How will global warming affect Sweden?

A rain-swollen river has washed away the road and felled trees in Kristinehamn, western Sweden, on August 22, 2014. Emergency workers at the time said floods had reached catastrophic levels after heavy rains. (Johan Nilsson/AFP/Getty Images)
A rain-swollen river has washed away the road and felled trees in Kristinehamn, western Sweden, on August 22, 2014. Emergency workers at the time said floods had reached catastrophic levels after heavy rains. (Johan Nilsson/AFP/Getty Images)
The Swedish Meteorological and Hydrological Institute has launched a new service that gives a glimpse into how different aspects of climate change could affect Sweden in years to come.

The website allows the curious to explore how precipitation, wind, frost and vegetation patterns could be affected in Sweden and other parts of the world, depending on whether global emissions increase or decrease and to what extent.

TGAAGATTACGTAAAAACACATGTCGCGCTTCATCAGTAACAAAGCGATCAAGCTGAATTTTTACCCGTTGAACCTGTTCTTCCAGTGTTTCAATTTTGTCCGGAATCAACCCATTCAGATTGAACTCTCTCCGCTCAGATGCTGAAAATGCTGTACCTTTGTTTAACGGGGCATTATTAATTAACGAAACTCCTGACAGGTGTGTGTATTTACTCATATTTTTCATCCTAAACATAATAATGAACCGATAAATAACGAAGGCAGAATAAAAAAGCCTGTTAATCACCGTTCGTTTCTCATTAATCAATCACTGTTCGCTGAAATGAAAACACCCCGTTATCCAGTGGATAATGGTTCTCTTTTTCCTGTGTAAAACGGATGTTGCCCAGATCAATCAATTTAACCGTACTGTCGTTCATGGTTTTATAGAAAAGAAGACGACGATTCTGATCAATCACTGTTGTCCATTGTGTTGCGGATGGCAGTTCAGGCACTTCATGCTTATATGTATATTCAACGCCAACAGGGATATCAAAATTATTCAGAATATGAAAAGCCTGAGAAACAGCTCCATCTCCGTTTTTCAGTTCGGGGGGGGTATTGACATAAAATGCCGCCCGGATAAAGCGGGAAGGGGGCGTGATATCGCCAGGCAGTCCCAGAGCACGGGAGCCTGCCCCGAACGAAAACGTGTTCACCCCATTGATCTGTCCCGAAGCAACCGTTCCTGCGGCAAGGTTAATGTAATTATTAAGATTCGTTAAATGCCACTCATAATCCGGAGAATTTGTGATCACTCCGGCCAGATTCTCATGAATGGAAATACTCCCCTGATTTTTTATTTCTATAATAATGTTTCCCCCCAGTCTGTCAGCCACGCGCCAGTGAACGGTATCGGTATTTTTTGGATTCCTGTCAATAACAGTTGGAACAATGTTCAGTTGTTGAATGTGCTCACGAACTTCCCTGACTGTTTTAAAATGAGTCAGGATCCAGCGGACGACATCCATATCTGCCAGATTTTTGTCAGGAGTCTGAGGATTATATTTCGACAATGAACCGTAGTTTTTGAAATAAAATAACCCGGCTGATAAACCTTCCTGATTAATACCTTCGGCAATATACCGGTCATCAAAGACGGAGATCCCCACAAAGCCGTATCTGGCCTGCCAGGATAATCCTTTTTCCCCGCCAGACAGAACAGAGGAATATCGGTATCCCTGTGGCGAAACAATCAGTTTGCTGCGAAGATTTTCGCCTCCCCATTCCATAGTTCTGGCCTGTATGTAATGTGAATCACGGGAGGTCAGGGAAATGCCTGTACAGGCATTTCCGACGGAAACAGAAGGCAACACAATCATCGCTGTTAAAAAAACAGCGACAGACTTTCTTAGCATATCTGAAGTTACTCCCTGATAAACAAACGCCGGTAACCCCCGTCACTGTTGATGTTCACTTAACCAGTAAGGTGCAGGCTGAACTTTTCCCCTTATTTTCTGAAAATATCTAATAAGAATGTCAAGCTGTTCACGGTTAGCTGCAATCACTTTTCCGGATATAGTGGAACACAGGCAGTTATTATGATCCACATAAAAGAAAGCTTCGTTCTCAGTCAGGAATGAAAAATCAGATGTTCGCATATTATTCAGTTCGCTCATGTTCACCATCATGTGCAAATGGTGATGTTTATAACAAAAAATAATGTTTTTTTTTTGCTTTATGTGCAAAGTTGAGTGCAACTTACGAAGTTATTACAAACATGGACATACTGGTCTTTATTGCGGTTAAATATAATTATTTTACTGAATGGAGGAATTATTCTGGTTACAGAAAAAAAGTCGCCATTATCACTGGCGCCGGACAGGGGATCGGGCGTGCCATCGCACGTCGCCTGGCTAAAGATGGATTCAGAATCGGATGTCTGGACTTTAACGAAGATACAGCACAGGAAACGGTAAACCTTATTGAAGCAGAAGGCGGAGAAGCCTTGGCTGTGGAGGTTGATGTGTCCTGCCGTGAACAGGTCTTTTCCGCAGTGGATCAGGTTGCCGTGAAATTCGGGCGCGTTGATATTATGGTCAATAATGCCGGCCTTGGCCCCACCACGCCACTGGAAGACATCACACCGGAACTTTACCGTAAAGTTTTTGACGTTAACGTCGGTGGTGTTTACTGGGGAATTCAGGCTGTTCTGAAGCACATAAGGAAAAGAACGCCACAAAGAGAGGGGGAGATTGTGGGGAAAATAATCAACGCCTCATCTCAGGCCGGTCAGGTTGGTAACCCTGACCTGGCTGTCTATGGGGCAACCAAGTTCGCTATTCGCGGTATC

Gustav Strandberg, a climate scientist at SMHI, describes one of the key changes that he believes Sweden will undergo with the rising global temperature.

“In the big cities, I think the large change will be that we will have more heavy rainfalls that will cause flooding, so the water system is not large enough to handle those amounts of water,” said Strandberg.

Big changes expected

Problems with harvests in other parts of the world could also affect Sweden’s imports of food.

Strandberg hopes that by using the new service, people “will see that climate change is for real, and that it’s not only a thing that will affect undeveloped countries or other countries than ours. Climate change is real in Sweden also. In some cases, the change will be larger here than globally.”

Related stories from around the North:

Canada:  COP21: View from Yukon, Canada, Eye on the Arctic

Finland:  Helsinki City Council to close coal plant, Yle News

Germany:  Energy giant sued for climate change, Deutsche Welle

Norway:  Arctic residents in hot water, Deutsche Welle’s Iceblogger

Sweden:  Will Sweden be able to produce enough energy in the future?, Radio Sweden

United States:  Cleaner atmosphere means more Arctic ice melt: study, Alaska Dispatch News

 

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